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Worker's Benefits Cut Off Two Decades Later

Laws set up to protect Texans who get hurt on the job are supposed to ensure they get lifetime medical care for their injuries. But critics of the system say sometimes that promise gets cut short.

For more than two decades since sustaining a serious workplace injury, former refinery worker Mark Umphrey of Nederland has relied on the Texas Workers' Compensation system to deliver and pay for his medical care.

Then, suddenly his insurance carrier cut off the benefits. Now, after inquiries from The Texas Tribune, the state's Division of Workers' Compensation, which falls under the Texas Department of Insurance, said it is investigating a complaint filed by Umphrey’s lawyer. 

A few weeks ago, Umphrey's doctor told him his Pennsylvania-based insurance carrier had quit paying for his medical care. The Insurance Company of North America previously acknowledged Umphrey had sustained a valid work-related injury, and over the years the carrier had paid for two surgeries to repair his back, plus follow-ups and medication for his chronic pain, records and interviews with Umphrey indicate.

But in a Feb. 1 letter, an insurance adjuster told Umphrey that a new doctor had determined his injury wasn’t that serious after all. Instead of a serious condition requiring surgery, he actually sustained a nasty back sprain all those years ago, the insurer determined.

The insurance company did not respond to a call and a fax from the Tribune requesting comment.

For now, Umphrey — who has been deemed medically retired by the refinery and permanently disabled by the Social Security Administration — is cured from his work-related injury as far as the workers' insurance company is concerned, and the burden of proof falls on him to prove his case all over again.

“It’s not fair to somebody, you know, you’ve got lifetime medical and all of a sudden they’re going to come up and say you’re denied for something they’ve paid for all along,” Umphrey said.

Critics of the Texas Workers’ Compensation system say Umphrey is not alone. Even though the law is supposed to guarantee lifetime medical benefits, sometimes injured workers find that promise rings hollow after the bills start piling up, lawyers who represent them say. Ultimately, taxpayers end up assuming much of the health costs that are shifted to federal entitlement programs, or the private insurance market absorbs it by charging higher premiums to everyone else, they say.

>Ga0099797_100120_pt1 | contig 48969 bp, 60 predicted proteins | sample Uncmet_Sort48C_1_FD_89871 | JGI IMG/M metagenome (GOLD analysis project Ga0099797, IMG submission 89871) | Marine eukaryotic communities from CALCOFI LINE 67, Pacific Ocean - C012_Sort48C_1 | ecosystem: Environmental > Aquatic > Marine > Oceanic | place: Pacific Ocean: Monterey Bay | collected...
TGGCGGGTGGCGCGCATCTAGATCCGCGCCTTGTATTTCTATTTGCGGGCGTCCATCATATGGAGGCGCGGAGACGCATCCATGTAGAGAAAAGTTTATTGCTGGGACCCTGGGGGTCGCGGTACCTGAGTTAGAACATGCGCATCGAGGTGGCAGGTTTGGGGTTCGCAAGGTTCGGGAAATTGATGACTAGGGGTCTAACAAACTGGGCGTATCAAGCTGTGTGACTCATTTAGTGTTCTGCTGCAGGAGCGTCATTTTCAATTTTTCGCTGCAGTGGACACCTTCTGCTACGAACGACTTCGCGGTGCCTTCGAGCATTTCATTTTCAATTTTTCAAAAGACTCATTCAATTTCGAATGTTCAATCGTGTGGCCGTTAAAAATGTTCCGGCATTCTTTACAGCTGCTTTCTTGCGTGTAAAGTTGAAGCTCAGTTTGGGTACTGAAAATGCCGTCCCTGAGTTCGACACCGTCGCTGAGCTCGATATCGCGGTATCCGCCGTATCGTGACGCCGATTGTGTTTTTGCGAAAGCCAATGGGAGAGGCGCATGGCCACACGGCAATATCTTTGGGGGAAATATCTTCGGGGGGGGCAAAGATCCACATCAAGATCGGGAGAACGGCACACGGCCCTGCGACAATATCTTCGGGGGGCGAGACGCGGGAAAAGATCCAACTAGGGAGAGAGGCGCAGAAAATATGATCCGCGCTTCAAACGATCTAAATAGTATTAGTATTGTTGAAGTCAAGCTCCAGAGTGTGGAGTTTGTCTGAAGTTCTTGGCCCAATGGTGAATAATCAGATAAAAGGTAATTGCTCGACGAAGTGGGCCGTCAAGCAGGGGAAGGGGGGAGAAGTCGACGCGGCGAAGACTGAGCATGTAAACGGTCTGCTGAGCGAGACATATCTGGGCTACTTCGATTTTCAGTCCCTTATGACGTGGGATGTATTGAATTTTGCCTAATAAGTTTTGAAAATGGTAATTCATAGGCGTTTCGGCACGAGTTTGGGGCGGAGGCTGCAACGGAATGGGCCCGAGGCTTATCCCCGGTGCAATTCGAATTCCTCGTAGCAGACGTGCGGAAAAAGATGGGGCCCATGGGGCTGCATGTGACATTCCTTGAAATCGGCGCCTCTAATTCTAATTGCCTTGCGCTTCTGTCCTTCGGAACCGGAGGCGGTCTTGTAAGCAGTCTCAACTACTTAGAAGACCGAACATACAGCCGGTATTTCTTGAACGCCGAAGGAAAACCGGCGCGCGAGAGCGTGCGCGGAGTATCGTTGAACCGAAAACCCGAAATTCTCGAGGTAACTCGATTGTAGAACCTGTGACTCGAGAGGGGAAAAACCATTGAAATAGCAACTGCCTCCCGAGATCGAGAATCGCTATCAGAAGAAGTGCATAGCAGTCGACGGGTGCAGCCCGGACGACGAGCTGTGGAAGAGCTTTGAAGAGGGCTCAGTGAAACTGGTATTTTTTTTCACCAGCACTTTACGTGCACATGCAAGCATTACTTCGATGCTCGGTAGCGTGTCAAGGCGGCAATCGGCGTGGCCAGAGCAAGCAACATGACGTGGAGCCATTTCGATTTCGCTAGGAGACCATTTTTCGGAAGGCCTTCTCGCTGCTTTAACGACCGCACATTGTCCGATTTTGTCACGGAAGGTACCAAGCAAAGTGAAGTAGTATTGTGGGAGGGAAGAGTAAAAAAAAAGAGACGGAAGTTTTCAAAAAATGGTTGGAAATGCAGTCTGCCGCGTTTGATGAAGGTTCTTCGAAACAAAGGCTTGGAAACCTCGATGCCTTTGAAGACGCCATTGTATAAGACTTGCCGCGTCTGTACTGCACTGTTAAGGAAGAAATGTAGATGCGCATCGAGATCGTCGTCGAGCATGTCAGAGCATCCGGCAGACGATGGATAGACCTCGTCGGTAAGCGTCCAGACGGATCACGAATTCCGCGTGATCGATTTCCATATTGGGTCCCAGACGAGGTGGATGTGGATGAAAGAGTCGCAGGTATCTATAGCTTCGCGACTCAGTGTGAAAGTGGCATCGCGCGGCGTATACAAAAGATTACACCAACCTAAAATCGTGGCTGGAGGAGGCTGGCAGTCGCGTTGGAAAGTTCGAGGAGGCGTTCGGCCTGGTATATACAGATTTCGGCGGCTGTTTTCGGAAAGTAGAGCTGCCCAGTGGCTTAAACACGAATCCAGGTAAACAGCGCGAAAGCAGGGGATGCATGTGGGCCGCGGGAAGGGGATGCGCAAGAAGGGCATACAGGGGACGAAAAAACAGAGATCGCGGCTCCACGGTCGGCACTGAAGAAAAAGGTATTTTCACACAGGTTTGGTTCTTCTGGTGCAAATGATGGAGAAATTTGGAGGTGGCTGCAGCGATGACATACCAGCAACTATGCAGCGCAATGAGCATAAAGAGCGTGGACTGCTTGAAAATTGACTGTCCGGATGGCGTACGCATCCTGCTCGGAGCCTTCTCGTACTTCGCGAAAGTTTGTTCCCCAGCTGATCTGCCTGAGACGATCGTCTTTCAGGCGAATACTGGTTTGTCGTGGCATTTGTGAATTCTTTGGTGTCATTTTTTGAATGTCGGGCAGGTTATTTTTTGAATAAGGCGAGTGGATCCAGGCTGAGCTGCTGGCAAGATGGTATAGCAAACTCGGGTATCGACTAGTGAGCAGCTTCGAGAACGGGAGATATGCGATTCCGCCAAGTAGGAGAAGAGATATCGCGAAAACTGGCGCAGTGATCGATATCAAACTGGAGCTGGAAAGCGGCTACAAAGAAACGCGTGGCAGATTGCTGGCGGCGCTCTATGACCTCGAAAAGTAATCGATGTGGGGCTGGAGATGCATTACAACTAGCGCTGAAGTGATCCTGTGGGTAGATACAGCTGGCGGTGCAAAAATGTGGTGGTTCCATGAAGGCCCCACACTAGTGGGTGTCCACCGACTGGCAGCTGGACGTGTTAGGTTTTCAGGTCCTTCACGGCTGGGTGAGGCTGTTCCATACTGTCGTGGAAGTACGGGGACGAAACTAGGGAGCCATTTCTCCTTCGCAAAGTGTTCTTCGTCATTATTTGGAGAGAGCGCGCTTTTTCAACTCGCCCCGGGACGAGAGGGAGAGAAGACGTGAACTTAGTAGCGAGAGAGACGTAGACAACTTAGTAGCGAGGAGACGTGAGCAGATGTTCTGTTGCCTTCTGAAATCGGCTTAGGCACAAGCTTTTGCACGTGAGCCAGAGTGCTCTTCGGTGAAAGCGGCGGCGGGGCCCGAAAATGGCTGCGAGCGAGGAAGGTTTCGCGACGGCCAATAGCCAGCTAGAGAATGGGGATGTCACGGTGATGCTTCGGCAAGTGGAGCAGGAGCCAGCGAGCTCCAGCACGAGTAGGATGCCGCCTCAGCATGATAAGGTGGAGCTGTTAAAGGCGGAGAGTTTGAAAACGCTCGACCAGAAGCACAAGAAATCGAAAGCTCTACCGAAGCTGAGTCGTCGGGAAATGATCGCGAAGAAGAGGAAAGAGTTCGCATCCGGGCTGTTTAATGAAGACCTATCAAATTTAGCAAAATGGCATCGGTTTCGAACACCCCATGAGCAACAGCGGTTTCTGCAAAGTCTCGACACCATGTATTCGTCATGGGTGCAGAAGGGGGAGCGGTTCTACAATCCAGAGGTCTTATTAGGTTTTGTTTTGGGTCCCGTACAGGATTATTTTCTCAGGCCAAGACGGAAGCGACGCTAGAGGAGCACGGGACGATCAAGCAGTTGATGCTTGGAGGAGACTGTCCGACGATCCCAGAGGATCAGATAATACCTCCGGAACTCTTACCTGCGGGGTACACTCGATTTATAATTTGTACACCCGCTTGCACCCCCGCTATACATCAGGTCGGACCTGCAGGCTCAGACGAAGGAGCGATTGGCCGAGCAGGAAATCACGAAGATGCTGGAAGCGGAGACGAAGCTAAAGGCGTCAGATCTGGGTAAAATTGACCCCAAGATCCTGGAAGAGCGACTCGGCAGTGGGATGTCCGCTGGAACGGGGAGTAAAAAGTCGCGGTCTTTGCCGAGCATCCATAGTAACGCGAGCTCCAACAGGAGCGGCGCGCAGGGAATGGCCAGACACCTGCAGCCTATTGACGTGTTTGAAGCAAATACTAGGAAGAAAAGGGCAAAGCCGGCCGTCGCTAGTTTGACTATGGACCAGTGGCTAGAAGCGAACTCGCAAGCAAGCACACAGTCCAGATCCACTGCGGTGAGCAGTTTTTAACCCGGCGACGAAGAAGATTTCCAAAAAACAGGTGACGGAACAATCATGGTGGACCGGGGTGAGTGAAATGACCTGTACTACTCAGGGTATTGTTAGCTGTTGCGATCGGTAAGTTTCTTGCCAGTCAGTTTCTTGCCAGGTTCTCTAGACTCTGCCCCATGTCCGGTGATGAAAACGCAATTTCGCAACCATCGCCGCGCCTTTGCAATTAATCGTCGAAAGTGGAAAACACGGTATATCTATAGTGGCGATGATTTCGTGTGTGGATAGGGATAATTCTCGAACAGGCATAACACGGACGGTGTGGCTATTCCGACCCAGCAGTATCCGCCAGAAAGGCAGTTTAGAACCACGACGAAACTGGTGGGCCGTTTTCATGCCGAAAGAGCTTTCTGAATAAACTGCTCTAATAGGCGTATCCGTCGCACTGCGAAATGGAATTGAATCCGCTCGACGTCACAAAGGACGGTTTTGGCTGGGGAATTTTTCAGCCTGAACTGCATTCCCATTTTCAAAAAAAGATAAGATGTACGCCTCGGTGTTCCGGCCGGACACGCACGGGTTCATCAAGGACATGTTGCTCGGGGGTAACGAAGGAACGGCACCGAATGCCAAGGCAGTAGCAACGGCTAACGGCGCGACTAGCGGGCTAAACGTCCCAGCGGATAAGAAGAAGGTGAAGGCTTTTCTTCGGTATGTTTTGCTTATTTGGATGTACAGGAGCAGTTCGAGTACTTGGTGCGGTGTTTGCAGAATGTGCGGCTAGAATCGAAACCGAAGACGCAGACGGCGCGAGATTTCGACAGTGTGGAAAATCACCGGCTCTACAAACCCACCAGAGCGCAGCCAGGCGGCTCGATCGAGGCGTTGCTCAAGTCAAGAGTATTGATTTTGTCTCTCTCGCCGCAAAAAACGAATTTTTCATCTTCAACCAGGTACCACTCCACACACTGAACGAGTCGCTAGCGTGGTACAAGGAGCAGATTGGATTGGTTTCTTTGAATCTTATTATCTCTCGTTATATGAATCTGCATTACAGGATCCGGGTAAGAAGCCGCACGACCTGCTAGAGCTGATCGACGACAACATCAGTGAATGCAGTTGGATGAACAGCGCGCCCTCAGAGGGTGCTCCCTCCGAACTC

Brad McClellan, a workers’ compensation appellate lawyer and former chief of the workers' compensation section of the attorney general’s office, said insurance carriers are increasingly finding they can reduce their exposure by downgrading serious injuries years after they occur, even though they had earlier accepted responsibility and often paid for expensive treatments.

“It’s happening all over the state,” McClellan said.

Insurers feel increasingly emboldened to act unilaterally, McClellan said, because they keep winning both at the state agency that oversees administrative disputes and in a court system that tends to rule in their favor once the legal brawling starts.

“One of the primary purposes of the law was to provide lifetime medical care for severely injured workers,” McClellan said. “But work comp insurance carriers are cutting off medical benefits and redefining what the injury had always been.”

In Umphrey's case, the Insurance Company of North America said it believes he sprained his back and the company no longer has liability for the injury.

“Based on newly obtained medical evidence, carrier accepts a lumbrosacral strain only,” the Feb. 1 letter said. 

Mary Nichols, a lawyer who works for the state's largest provider of workers’ compensation insurance, Texas Mutual, said new denials involving claims for which a carrier previously reimbursed should be put in the context of state regulations related to so-called “extent of injury” disputes.